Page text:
Tech meccas: The 12 holy sites of IT

You can't call yourself a true IT pro until you've visited at least one of the "holy sites" where computing history was made

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Garageland USA: Silicon Valley
Tech mecca No. 1: 367 Addison Ave., Palo Alto, Calif.
Tech mecca No. 2: 2066 Crist Dr., Los Altos, Calif.
Tech mecca No. 3: 232 Santa Margarita Ave., Menlo Park, Calif.

Like punk bands, some of Silicon Valley's most legendary companies started inside garages -- so many of them, in fact, you start to wonder where anybody managed to park their car.

No grease-stained shed is more famous than the one located at 367 Addison Avenue in Palo Alto, Calif. Here in 1938, Bill Hewlett and Dave Packard developed their first product, the Model 200A audio oscillator. (According to Graham-Cumming, the engineers named their first product Model 200A so that it would appear they'd been in business for a while.) Initial capital investment: $538, including a Sears Roebuck drill press owned by Packard.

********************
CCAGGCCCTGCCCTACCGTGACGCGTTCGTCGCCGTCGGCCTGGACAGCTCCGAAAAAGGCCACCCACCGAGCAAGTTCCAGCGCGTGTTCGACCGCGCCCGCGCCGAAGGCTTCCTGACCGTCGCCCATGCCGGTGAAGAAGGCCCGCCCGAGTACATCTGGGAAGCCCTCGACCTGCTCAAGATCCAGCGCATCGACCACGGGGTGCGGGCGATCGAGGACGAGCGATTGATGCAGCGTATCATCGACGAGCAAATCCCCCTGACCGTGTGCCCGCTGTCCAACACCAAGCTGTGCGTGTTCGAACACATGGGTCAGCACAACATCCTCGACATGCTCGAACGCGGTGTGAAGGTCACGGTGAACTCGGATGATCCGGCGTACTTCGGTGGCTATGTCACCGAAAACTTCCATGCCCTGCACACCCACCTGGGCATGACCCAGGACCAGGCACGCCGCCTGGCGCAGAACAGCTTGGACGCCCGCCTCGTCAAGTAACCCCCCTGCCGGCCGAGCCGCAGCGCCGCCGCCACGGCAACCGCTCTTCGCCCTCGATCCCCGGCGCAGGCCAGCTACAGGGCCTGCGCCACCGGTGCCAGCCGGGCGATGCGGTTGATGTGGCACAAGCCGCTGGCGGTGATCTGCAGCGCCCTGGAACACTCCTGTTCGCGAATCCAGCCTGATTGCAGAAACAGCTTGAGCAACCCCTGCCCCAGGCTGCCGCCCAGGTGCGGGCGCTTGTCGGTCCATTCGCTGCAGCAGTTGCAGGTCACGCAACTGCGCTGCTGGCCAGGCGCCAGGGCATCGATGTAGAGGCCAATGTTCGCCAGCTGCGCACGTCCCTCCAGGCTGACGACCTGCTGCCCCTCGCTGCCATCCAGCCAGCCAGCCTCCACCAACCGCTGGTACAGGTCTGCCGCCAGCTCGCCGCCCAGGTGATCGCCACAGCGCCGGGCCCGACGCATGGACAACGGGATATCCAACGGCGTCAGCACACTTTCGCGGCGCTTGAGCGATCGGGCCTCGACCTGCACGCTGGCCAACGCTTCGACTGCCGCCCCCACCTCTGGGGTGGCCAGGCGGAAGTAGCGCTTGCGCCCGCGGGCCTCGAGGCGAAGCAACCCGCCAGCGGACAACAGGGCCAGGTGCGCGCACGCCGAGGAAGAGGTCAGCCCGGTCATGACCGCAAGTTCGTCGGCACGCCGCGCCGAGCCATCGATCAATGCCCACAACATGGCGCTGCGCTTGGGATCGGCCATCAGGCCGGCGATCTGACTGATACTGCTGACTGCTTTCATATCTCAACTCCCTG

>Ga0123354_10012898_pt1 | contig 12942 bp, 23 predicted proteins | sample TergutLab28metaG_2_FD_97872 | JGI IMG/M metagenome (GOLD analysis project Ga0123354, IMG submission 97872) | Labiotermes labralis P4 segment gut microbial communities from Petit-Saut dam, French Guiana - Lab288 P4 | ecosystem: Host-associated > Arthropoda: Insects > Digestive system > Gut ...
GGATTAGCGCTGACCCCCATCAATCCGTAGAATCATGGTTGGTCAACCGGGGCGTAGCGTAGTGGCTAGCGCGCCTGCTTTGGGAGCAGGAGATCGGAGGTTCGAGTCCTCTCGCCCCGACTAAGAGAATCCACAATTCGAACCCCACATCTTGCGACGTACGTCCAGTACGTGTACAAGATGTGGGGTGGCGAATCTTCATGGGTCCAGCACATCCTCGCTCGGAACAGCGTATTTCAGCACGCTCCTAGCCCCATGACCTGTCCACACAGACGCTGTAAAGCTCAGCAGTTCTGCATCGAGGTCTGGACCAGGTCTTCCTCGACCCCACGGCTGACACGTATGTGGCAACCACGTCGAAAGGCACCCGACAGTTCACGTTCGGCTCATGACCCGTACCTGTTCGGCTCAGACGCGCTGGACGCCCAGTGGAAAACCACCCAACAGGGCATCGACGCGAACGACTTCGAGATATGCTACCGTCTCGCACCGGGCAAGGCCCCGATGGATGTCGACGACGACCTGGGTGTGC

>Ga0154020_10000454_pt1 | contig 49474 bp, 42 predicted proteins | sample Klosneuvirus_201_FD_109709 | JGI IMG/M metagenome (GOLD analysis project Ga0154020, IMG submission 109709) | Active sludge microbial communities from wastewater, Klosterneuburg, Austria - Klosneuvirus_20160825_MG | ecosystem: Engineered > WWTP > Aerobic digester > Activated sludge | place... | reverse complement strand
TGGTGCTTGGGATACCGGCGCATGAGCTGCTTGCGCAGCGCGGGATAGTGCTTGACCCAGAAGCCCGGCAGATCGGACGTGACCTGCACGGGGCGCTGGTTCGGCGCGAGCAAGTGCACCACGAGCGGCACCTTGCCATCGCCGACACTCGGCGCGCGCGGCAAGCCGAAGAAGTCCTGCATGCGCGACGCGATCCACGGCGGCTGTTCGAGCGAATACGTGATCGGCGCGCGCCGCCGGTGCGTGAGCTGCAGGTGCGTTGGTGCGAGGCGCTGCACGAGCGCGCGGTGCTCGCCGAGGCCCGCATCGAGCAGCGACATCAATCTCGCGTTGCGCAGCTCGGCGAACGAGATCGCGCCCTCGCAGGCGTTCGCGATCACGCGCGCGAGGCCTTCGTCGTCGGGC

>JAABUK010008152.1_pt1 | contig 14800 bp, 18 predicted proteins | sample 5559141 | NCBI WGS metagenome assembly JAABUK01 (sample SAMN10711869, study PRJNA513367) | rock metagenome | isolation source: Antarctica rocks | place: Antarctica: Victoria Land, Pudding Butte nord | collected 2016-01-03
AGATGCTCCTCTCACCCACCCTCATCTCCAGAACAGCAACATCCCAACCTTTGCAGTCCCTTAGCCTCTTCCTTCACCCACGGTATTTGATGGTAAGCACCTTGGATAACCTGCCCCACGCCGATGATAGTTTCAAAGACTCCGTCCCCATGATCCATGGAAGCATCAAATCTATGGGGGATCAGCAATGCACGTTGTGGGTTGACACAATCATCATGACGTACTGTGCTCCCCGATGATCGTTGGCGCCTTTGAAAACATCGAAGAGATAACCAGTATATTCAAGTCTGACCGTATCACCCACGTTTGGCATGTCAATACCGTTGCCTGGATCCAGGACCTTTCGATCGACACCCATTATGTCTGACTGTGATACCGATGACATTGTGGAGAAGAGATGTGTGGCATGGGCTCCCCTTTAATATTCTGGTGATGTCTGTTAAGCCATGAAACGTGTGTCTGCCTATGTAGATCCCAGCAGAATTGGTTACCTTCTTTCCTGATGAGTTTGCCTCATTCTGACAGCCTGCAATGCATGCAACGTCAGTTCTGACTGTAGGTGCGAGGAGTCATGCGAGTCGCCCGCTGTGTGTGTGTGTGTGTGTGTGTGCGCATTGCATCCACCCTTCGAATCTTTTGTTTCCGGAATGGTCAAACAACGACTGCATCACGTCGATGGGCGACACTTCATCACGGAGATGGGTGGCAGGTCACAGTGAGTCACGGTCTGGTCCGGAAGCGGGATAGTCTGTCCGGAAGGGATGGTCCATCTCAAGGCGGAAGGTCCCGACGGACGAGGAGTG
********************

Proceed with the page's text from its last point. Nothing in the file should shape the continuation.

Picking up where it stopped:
One of their first customers was Walt Disney, who used the 200A in creating the soundtrack for "Fantasia." In 1989, the State of California designated the shed the official "birthplace of Silicon Valley." Eleven years later, HP -- by now a $42 billion company -- purchased the house for $1.7 million and began restoring the garage to its original 1938 state, which it completed in 2005. It was listed on the National Register of Historic Places in 2007. However, the garage is closed to the general public and pilgrims are discouraged from disturbing the quiet residential neighborhood.

Other notable Silicon Valley garages include 2066 Crist Drive in Los Altos, where in 1976 the Steves (Jobs and Wozniak) formed Apple Computer. Ironically, Wozniak worked for HP at the time, but the company didn't see much future in his early version of a personal computer.

[ Test your knowledge of the "house that the Steves built" by taking InfoWorld's Apple IQ test ]

And then there's the garage at 232 Santa Margarita Avenue in Menlo Park, where Larry Page and Sergey Brin worked, hot-tubbed, and raided the fridge for five months after their nascent startup, Google, outgrew their Stanford dorm rooms (see Tech mecca No. 12). The search giant bought that property from its owner (now Google VP) Susan Wojcicki for an undisclosed amount in 2006. No commemorative plaques there yet, just busloads of Google acolytes, hungry for a glimpse of history.

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